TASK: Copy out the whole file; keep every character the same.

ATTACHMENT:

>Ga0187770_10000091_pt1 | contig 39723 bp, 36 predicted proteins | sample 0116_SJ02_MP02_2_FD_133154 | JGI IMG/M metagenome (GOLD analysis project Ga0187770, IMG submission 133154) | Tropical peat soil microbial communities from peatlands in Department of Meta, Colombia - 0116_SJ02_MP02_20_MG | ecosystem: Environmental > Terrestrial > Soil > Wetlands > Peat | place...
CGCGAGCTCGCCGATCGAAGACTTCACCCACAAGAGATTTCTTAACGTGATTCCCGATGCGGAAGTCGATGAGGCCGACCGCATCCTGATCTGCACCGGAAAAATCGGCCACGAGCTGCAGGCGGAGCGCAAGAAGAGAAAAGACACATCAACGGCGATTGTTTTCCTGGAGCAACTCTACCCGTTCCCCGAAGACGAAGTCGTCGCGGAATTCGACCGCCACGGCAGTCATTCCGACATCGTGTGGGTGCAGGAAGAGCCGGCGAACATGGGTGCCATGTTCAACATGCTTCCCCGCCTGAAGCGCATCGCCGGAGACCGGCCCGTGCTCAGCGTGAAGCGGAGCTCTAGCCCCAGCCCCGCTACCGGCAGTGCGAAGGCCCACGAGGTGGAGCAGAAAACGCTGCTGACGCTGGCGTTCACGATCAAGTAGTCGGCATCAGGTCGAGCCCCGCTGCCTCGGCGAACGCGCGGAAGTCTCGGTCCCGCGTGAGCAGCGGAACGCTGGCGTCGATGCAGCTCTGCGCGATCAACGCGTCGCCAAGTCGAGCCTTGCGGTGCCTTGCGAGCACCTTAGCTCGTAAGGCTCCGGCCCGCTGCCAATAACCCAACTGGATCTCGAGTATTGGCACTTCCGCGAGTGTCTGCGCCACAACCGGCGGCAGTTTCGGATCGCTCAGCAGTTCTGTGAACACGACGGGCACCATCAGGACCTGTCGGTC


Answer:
>Ga0187770_10000091_pt1 | contig 39723 bp, 36 predicted proteins | sample 0116_SJ02_MP02_2_FD_133154 | JGI IMG/M metagenome (GOLD analysis project Ga0187770, IMG submission 133154) | Tropical peat soil microbial communities from peatlands in Department of Meta, Colombia - 0116_SJ02_MP02_20_MG | ecosystem: Environmental > Terrestrial > Soil > Wetlands > Peat | place...
CGCGAGCTCGCCGATCGAAGACTTCACCCACAAGAGATTTCTTAACGTGATTCCCGATGCGGAAGTCGATGAGGCCGACCGCATCCTGATCTGCACCGGAAAAATCGGCCACGAGCTGCAGGCGGAGCGCAAGAAGAGAAAAGACACATCAACGGCGATTGTTTTCCTGGAGCAACTCTACCCGTTCCCCGAAGACGAAGTCGTCGCGGAATTCGACCGCCACGGCAGTCATTCCGACATCGTGTGGGTGCAGGAAGAGCCGGCGAACATGGGTGCCATGTTCAACATGCTTCCCCGCCTGAAGCGCATCGCCGGAGACCGGCCCGTGCTCAGCGTGAAGCGGAGCTCTAGCCCCAGCCCCGCTACCGGCAGTGCGAAGGCCCACGAGGTGGAGCAGAAAACGCTGCTGACGCTGGCGTTCACGATCAAGTAGTCGGCATCAGGTCGAGCCCCGCTGCCTCGGCGAACGCGCGGAAGTCTCGGTCCCGCGTGAGCAGCGGAACGCTGGCGTCGATGCAGCTCTGCGCGATCAACGCGTCGCCAAGTCGAGCCTTGCGGTGCCTTGCGAGCACCTTAGCTCGTAAGGCTCCGGCCCGCTGCCAATAACCCAACTGGATCTCGAGTATTGGCACTTCCGCGAGTGTCTGCGCCACAACCGGCGGCAGTTTCGGATCGCTCAGCAGTTCTGTGAACACGACGGGCACCATCAGGACCTGTCGGTC